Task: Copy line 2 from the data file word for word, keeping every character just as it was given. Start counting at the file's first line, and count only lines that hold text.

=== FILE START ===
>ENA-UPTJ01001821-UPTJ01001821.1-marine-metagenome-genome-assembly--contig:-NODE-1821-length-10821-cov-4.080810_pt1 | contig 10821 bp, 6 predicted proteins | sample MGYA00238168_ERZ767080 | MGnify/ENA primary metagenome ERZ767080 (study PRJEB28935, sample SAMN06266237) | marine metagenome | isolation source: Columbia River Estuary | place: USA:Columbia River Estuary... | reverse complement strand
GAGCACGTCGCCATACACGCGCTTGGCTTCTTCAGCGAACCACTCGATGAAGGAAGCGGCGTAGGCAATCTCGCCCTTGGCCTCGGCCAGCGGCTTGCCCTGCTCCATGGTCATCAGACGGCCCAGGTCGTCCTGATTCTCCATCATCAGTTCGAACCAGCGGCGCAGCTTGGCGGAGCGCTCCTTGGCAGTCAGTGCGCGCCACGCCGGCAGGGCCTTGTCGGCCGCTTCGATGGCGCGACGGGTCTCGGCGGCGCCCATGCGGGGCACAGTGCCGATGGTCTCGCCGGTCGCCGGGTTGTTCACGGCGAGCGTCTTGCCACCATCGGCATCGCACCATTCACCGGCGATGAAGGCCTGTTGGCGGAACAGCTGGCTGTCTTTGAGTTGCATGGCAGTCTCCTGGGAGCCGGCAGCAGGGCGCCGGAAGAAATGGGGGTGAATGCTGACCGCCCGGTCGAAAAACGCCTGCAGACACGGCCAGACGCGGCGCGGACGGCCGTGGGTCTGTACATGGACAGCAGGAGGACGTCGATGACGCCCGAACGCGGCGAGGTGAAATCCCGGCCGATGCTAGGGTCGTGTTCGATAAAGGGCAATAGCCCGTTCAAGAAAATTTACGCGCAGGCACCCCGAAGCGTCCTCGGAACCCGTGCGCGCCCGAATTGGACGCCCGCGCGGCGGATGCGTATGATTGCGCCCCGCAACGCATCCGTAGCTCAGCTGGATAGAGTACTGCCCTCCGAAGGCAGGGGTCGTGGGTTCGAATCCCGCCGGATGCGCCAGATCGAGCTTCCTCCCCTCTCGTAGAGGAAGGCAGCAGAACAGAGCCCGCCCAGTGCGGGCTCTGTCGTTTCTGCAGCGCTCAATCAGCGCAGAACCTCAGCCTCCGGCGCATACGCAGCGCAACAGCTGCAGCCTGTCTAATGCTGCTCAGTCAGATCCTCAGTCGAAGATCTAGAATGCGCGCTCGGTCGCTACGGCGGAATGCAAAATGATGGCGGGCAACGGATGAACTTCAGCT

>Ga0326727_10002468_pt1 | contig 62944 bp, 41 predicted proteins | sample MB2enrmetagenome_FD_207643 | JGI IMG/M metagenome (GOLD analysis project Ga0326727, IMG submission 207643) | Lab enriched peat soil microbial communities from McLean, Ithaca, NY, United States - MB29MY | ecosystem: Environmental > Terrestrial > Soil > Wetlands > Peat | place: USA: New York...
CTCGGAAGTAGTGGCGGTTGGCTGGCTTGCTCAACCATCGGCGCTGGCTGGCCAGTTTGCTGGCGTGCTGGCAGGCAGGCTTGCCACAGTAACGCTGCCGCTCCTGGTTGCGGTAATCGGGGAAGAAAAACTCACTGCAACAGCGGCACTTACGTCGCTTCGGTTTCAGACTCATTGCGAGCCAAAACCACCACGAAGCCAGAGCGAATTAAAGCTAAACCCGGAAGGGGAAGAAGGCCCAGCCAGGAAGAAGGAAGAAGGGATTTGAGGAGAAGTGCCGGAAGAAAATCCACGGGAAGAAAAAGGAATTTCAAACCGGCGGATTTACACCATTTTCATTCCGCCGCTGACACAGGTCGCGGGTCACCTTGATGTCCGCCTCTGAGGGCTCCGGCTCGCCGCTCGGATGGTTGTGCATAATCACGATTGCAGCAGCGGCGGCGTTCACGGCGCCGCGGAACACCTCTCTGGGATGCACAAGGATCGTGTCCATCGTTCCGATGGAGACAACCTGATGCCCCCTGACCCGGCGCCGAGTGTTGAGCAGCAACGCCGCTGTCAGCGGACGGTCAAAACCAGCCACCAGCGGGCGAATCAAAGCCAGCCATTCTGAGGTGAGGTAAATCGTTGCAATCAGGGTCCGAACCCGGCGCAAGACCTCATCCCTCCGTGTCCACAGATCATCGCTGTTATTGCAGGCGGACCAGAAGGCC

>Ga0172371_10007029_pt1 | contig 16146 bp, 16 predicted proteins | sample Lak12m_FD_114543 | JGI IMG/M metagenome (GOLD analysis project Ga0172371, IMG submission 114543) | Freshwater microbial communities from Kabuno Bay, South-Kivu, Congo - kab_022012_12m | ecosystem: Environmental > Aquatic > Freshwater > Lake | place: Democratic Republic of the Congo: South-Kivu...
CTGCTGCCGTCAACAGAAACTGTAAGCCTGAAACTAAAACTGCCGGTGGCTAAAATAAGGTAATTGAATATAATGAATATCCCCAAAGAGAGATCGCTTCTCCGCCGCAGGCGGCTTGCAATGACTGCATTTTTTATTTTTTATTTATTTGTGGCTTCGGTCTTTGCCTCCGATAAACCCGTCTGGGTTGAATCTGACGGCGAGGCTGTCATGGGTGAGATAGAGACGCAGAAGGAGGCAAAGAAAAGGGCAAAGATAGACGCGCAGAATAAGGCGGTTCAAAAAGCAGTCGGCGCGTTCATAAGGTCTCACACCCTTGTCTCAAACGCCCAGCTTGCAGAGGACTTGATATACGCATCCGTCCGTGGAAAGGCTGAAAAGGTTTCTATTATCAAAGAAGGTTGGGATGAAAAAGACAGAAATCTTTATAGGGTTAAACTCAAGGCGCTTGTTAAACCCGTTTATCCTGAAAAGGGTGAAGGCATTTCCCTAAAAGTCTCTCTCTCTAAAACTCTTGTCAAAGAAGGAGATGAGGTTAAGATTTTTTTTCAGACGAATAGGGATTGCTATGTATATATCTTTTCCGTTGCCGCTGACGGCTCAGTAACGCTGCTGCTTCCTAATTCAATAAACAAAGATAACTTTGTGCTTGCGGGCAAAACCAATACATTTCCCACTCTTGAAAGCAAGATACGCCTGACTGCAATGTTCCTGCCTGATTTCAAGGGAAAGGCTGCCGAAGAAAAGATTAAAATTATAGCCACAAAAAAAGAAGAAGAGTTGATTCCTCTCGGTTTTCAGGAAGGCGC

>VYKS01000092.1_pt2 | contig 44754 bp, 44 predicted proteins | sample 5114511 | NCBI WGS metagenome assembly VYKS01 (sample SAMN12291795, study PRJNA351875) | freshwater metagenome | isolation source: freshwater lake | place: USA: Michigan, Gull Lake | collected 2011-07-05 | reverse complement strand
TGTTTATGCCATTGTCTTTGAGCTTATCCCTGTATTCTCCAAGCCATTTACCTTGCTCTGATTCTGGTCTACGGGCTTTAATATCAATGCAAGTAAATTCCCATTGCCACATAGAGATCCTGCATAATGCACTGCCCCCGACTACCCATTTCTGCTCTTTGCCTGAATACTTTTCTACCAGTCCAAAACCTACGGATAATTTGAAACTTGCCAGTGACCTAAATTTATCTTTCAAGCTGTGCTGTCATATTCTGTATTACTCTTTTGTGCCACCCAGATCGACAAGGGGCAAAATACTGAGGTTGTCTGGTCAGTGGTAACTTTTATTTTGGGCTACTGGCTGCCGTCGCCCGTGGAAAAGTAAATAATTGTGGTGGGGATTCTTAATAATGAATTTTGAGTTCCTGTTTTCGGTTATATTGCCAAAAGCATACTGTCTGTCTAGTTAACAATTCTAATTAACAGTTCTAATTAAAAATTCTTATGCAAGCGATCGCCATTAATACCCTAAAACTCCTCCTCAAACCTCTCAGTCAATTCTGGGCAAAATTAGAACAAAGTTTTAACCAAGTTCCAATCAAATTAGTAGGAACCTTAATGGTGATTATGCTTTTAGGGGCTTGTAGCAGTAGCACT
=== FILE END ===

GAGCACGTCGCCATACACGCGCTTGGCTTCTTCAGCGAACCACTCGATGAAGGAAGCGGCGTAGGCAATCTCGCCCTTGGCCTCGGCCAGCGGCTTGCCCTGCTCCATGGTCATCAGACGGCCCAGGTCGTCCTGATTCTCCATCATCAGTTCGAACCAGCGGCGCAGCTTGGCGGAGCGCTCCTTGGCAGTCAGTGCGCGCCACGCCGGCAGGGCCTTGTCGGCCGCTTCGATGGCGCGACGGGTCTCGGCGGCGCCCATGCGGGGCACAGTGCCGATGGTCTCGCCGGTCGCCGGGTTGTTCACGGCGAGCGTCTTGCCACCATCGGCATCGCACCATTCACCGGCGATGAAGGCCTGTTGGCGGAACAGCTGGCTGTCTTTGAGTTGCATGGCAGTCTCCTGGGAGCCGGCAGCAGGGCGCCGGAAGAAATGGGGGTGAATGCTGACCGCCCGGTCGAAAAACGCCTGCAGACACGGCCAGACGCGGCGCGGACGGCCGTGGGTCTGTACATGGACAGCAGGAGGACGTCGATGACGCCCGAACGCGGCGAGGTGAAATCCCGGCCGATGCTAGGGTCGTGTTCGATAAAGGGCAATAGCCCGTTCAAGAAAATTTACGCGCAGGCACCCCGAAGCGTCCTCGGAACCCGTGCGCGCCCGAATTGGACGCCCGCGCGGCGGATGCGTATGATTGCGCCCCGCAACGCATCCGTAGCTCAGCTGGATAGAGTACTGCCCTCCGAAGGCAGGGGTCGTGGGTTCGAATCCCGCCGGATGCGCCAGATCGAGCTTCCTCCCCTCTCGTAGAGGAAGGCAGCAGAACAGAGCCCGCCCAGTGCGGGCTCTGTCGTTTCTGCAGCGCTCAATCAGCGCAGAACCTCAGCCTCCGGCGCATACGCAGCGCAACAGCTGCAGCCTGTCTAATGCTGCTCAGTCAGATCCTCAGTCGAAGATCTAGAATGCGCGCTCGGTCGCTACGGCGGAATGCAAAATGATGGCGGGCAACGGATGAACTTCAGCT